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Money in the Tank... 16 WW2 Stuart tanks imported into the UK

It took over a year to achieve, but the Stuarts are now in the UK

Ashford, Kent - 25th October 2008

Mike Stallwood of Kent based MV specialists, RR Services Ltd, has brought 16 WW2 Stuart tanks into the country and they are selling well to wealthy collectors looking for somewhere to put their money.

You would think that, 63 years after the end of the conflict, the chances of discovering a large cache of WW2 military vehicles - let alone tanks - in reasonably good condition would be virtually zero. But that is exactly what Mike Stallwood of RR Motor Services has done. Almost single-handedly he has extracted 16 M3 Stuart light tanks from the wilds of Brazil, and brought them to the UK.

The tanks formed part of a consignment gifted to Brazil by the US Army between 1942 and 1945. Some 30 years ago, 40 of those remaining were sold as surplus to a Brazilian businessman who, although there wasn’t the interest in vintage military vehicles that there is now (and none at all in Brazil), recognised their potential as historical artefacts. In the intervening years, some were disposed of but, in September 2007, Mike received a tip-off that there might be a sizeable number left. Within 10 days, he was on a plane to Brazil. There he discovered, on a remote ranch some 125 miles (200km) north of São Paulo, an armour eldorado.

There they were,’ he says, ‘a line of M3 tanks on a muddy, red-ochre field beside some dilapidated farm buildings. There were hornet’s nests in every one, plus snakes and spiders the size of saucers. So even the viewing operation was quite ‘interesting’. The tanks were in remarkably good condition inside considering how long the owner had had them, although they were under cover until about five years ago.’

On the spot, Mike committed to purchasing every tank that was still available, five M3s with nine-cylinder radial Guiberson diesel engines - which are very rare, only 1285 were manufactured - and 11 M3A1s with seven-cylinder Continental radial engines.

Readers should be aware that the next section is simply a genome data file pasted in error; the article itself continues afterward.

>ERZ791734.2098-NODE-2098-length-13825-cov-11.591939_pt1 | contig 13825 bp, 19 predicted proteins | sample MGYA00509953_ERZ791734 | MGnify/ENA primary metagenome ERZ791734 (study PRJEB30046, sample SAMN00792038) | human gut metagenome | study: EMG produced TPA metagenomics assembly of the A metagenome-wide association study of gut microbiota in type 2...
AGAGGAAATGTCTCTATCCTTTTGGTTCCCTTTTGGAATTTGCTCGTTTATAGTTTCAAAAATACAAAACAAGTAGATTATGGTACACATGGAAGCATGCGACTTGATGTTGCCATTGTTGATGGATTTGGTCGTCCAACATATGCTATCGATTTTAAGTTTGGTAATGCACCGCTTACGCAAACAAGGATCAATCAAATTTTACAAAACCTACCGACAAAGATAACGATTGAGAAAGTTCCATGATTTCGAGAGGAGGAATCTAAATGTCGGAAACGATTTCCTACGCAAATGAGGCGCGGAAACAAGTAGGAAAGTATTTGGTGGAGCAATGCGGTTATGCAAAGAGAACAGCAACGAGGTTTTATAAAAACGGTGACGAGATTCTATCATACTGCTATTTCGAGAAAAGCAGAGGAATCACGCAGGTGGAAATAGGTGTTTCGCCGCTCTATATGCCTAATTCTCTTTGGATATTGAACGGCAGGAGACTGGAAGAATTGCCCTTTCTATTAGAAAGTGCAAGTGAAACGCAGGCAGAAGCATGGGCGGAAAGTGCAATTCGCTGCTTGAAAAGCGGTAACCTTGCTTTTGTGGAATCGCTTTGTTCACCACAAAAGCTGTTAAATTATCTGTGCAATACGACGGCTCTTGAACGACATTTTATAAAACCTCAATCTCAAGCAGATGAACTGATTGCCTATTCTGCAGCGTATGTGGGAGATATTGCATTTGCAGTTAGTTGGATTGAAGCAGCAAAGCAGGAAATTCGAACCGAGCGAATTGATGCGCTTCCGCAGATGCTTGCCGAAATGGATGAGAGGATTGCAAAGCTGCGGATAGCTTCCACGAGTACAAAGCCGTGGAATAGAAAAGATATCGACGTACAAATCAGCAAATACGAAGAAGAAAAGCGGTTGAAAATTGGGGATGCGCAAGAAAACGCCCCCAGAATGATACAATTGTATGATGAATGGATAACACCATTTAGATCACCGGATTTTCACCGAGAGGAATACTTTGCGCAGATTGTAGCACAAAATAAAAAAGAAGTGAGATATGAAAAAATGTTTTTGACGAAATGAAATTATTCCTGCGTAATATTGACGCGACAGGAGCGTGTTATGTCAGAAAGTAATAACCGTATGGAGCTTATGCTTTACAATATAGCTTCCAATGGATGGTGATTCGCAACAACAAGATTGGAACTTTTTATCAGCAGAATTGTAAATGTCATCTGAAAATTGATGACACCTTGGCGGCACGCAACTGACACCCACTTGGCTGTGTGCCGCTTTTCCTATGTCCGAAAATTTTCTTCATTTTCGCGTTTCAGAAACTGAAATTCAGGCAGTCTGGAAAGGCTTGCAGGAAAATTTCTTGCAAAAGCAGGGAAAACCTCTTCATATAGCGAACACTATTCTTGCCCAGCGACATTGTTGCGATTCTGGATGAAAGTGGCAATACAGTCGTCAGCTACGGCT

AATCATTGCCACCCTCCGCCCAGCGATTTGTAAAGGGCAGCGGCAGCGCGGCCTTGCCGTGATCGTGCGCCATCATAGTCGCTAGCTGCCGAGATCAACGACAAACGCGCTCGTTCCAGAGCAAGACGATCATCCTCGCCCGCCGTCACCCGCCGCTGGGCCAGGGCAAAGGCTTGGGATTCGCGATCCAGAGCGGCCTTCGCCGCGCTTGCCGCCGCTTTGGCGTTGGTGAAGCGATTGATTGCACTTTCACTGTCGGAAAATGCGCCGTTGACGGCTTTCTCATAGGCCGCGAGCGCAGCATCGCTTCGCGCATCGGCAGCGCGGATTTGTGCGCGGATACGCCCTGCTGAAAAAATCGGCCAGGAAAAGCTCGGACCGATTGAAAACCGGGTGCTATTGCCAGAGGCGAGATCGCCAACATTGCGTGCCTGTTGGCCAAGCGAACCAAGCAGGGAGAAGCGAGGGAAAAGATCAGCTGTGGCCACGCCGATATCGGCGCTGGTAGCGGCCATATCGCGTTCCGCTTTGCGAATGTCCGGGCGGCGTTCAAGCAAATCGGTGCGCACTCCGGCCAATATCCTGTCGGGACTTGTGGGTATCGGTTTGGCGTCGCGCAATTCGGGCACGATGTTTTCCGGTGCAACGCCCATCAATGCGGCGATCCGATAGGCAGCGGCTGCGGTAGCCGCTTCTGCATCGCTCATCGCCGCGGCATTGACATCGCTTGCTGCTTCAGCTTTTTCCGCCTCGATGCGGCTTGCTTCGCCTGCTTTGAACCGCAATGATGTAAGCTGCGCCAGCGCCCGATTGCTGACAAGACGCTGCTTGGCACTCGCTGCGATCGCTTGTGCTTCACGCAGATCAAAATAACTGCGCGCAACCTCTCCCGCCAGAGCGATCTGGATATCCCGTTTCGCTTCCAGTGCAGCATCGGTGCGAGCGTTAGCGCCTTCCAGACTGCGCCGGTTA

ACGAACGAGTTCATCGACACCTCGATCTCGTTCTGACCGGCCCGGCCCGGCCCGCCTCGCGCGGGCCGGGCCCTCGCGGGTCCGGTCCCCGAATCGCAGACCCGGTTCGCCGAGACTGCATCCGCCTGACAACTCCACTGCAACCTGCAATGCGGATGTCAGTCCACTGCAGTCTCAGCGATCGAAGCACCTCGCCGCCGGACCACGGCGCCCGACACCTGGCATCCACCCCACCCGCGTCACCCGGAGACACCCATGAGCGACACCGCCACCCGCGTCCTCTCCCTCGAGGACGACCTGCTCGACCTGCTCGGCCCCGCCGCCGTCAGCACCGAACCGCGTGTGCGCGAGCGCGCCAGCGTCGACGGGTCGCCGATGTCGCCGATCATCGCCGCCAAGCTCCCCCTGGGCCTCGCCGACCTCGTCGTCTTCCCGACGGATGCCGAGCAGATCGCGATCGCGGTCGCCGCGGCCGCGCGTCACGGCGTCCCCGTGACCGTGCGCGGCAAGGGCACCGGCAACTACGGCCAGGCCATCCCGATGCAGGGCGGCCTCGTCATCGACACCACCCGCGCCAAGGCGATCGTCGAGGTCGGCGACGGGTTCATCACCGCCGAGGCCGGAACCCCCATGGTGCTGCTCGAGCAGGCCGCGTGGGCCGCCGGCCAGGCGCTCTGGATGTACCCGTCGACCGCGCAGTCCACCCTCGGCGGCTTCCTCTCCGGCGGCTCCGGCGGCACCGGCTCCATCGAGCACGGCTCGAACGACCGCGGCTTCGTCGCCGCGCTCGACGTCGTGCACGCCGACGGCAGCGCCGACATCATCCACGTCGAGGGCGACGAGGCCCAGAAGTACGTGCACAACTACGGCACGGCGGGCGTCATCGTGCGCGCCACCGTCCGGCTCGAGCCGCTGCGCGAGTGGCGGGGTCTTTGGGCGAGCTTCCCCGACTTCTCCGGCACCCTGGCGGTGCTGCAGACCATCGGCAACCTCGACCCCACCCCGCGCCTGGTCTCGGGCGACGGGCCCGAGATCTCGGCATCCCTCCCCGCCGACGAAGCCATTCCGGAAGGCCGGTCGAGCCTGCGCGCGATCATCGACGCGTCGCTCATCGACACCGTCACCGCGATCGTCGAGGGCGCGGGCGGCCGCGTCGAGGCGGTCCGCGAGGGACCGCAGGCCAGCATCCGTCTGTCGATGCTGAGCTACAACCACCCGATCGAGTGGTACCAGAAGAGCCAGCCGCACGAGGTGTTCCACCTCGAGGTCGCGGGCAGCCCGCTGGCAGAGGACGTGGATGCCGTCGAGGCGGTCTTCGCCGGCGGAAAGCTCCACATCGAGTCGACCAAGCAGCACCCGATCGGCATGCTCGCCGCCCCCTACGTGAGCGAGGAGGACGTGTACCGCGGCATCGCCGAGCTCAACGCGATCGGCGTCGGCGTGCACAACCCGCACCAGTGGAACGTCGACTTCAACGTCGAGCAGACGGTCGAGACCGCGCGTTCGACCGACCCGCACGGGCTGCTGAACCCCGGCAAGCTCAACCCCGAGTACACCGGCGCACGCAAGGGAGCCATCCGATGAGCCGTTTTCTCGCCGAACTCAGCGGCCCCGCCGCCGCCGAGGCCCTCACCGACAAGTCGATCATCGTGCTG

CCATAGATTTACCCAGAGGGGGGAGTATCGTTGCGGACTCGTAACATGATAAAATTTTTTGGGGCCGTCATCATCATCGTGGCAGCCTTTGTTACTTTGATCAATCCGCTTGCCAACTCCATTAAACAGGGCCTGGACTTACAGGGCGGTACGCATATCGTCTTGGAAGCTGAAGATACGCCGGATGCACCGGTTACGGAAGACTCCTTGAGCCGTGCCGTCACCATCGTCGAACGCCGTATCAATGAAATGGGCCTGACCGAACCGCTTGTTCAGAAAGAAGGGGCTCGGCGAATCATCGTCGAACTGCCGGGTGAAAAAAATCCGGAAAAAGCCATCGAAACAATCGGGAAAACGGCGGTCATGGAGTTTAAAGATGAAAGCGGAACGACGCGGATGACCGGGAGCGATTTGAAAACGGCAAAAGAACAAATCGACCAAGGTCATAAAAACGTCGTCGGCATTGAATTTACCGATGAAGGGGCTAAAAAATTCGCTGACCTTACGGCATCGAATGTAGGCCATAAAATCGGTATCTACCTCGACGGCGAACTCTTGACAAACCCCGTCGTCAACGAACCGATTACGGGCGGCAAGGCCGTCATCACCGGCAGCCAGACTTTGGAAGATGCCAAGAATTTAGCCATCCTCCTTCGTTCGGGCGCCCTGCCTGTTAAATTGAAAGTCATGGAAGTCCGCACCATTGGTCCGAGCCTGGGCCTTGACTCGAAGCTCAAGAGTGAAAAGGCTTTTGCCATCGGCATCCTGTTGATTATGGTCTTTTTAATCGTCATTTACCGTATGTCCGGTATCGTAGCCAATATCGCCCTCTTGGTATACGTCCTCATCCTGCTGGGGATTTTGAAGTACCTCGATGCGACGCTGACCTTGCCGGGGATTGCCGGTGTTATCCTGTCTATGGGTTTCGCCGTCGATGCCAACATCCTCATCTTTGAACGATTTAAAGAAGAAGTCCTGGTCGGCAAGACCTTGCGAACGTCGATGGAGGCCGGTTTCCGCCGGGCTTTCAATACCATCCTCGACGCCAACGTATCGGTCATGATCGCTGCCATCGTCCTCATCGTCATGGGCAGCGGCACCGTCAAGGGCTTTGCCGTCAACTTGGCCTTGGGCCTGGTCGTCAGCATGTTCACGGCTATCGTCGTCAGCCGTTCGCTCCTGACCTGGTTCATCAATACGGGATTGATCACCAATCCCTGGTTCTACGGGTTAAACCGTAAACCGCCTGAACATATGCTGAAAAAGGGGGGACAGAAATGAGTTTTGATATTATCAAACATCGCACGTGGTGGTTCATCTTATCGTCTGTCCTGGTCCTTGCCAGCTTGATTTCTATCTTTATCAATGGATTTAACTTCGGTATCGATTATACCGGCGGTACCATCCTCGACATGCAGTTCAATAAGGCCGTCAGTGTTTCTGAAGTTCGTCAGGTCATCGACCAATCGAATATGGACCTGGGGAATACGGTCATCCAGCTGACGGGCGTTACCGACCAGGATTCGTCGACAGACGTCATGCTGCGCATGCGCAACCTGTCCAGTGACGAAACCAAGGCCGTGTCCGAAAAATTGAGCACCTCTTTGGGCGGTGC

But shaking hands on the deal is one thing, getting the tanks back to the UK is another. The folio of mandatory notarised and legalised paperwork was a full ¼-inch thick and took almost a year to complete! And then came the logistic nightmare of actually moving the tanks. Mike is nothing if not hands on and, in August 2008, flew out to Brazil with nothing in his luggage except loading straps and chains. There, in conditions that would give a UK health and safety person a fit, and with the help of a couple of farm labourers, a hired teleporter, much sweat and not a little blood, he loaded the 16 tanks (each of which weighs around 14 tons) plus 60 tons of associated spares into 10 containers.

Shipping delays meant that it wasn’t until 17 October 2008 that all the containers were safely unloaded in RR Motor Services yard and Mike could reflect on the operation. ‘I’m highly delighted. The more I look round these tanks, the more I realise that, apart from this being a personal coup and one of the biggest adventures of my life, I don’t think anyone is going to find 16 WW2 tanks of this ilk again. The first two we’ve tried have run and I’m hopeful that the majority of these tanks will work without major surgery, but if it is necessary I have two spare diesel engines, 11 spare petrol engines, and tons of spares.’

Which brings us to the question of sales. Mike hasn’t yet finished adding up the total cost, but the first few will go to preferred customers who have already put down deposits. Certainly he is under no particular pressure to dispose of anything, and makes it abundantly clear that a falling economy will not lead to bargain basement prices. Indeed, he would like to hold on to a few and is quite taken by the idea of restoring one to driving condition, but leaving the exterior as is.

By the time the serious collectors and museums have had their pick,’ Mike concludes, ‘there won’t be that many available to sell. I can foresee already that I’m not going to have difficultly selling as many as I need to sell, and I’m inclined to wait and see what happens with the rest. After all, this is the single, largest outright purchase I have ever made and, without a shadow of a doubt, the most interesting, challenging, and stimulating. I’m in no hurry’.

Photos by John Blackman

Read the full story by John in the December issue of Classic Military Vehicle magazine.


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